- Chernobyl Conspiracy Viral Video

Product Details

  • Actors: Devin Kelley, Jonathan Sadowski, Ingrid Bolsø Berdal, Olivia Taylor Dudley, Jesse McCartney
  • Directors: Brad Parker
  • Writers: Oren Peli
  • Producers: Oren Peli, Richard Sharkey, Brian Witten, Rob Cowan, Andrew A. Kosove
  • Format: Multiple Formats, Ultraviolet, AC-3, Color, Dolby, Full Screen, NTSC, Subtitled, Widescreen
  • Language: English
  • Subtitles: English, French, Spanish
  • Region: Region 1 (U.S. and Canada only. Read more about DVD formats.)
  • Number of discs: 1
  • Rated: R (Restricted)
  • Studio: Warner Home Video
  • DVD Release Date: October 16, 2012
  • Run Time: 86 minutes
  • Average Customer Review: 3.0 out of 5 stars  See all reviews (455 customer reviews)
  • ASIN: B008VPCL7G
  • Amazon Best Sellers Rank: #18,813 in Movies & TV (See Top 100 in Movies & TV)
  • Learn more about "Chernobyl Diaries (DVD )" on IMDb

Customer Reviews

Most Helpful Customer Reviews

25 of 27 people found the following review helpful By The thinker on November 29, 2012
Format: Blu-ray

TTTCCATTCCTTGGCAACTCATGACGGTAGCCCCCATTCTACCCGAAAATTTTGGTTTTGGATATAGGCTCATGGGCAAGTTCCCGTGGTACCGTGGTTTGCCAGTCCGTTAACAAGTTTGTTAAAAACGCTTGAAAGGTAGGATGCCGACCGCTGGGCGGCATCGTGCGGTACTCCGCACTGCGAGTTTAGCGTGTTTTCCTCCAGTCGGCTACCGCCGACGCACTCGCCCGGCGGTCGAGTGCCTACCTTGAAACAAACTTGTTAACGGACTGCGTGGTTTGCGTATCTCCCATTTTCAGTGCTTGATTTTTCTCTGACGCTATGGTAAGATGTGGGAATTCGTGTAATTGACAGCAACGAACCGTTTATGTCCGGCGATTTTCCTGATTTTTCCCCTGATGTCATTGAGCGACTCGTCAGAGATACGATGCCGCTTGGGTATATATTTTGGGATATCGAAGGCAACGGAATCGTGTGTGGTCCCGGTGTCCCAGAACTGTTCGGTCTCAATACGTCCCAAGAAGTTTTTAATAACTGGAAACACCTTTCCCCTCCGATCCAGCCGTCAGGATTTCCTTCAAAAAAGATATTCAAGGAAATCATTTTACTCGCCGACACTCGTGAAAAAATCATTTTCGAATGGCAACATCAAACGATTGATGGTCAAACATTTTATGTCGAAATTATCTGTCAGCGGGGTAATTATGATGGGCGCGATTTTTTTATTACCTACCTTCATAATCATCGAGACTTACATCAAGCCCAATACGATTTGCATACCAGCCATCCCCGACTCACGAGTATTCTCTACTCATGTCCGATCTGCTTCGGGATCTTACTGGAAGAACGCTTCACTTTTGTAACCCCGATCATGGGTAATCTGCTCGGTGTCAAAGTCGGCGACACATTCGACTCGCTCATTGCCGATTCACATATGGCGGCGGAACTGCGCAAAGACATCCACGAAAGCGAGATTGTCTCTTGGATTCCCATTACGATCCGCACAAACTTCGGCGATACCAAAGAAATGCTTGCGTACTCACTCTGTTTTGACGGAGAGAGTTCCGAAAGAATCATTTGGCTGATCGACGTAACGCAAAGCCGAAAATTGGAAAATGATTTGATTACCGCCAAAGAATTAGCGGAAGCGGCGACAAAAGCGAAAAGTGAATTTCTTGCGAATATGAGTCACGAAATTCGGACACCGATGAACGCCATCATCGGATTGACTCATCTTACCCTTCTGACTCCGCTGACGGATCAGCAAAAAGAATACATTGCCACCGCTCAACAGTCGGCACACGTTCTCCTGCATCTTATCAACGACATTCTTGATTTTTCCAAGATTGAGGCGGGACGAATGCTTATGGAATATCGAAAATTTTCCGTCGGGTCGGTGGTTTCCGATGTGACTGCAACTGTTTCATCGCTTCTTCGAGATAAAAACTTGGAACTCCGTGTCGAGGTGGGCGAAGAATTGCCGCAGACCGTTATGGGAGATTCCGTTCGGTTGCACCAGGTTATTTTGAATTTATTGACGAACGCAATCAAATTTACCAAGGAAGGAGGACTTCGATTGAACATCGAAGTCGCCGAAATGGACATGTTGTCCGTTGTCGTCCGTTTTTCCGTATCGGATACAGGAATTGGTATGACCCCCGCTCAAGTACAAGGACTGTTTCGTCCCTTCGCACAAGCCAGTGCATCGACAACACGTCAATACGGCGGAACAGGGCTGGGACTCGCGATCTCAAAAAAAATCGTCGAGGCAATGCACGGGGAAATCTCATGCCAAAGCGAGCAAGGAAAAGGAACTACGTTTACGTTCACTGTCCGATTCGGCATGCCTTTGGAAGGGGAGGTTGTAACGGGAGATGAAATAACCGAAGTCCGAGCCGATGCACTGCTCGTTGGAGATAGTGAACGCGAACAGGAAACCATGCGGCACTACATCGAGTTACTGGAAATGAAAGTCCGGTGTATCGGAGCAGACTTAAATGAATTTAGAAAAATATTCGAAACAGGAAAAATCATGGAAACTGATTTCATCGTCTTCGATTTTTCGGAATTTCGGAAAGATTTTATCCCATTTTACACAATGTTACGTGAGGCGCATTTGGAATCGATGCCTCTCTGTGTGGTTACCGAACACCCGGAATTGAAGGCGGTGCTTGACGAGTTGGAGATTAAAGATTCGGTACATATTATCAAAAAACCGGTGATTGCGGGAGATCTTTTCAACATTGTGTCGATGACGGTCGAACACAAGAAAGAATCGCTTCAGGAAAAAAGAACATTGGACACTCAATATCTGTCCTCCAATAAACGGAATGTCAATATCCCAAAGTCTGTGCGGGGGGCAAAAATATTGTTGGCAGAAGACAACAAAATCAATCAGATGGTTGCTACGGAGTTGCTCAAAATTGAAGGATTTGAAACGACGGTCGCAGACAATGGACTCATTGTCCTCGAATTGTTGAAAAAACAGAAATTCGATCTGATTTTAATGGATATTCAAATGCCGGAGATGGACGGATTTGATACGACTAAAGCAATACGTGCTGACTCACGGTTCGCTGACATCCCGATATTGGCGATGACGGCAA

I just finished watching Chernobyl Diaries. I saw there were mixed reviews but I thought I would give it a shot. The beginning was your typical young travellers going thru Europe and one of them finds someone to take them on this big adventure.Once they get to the Chernobyl area, things begin falling apart and I must say from that point on ,I was hooked. The movie did exactly what it was suppose to do ,I really felt engrossed in what was going on and uncomfortable. In other words, it delivered.
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38 of 46 people found the following review helpful By S. Peele on October 19, 2012
Format: Amazon Instant Video Verified Purchase
I see alot of bad reviews for this movie but....I simply enjoyed it not really original but what is in this day and time.I love movies so i never,ever listen to bad reviews i watch them for myself due to the fact people like different things.The movie had a few jumps and scares but i freaking loved the ending!!!!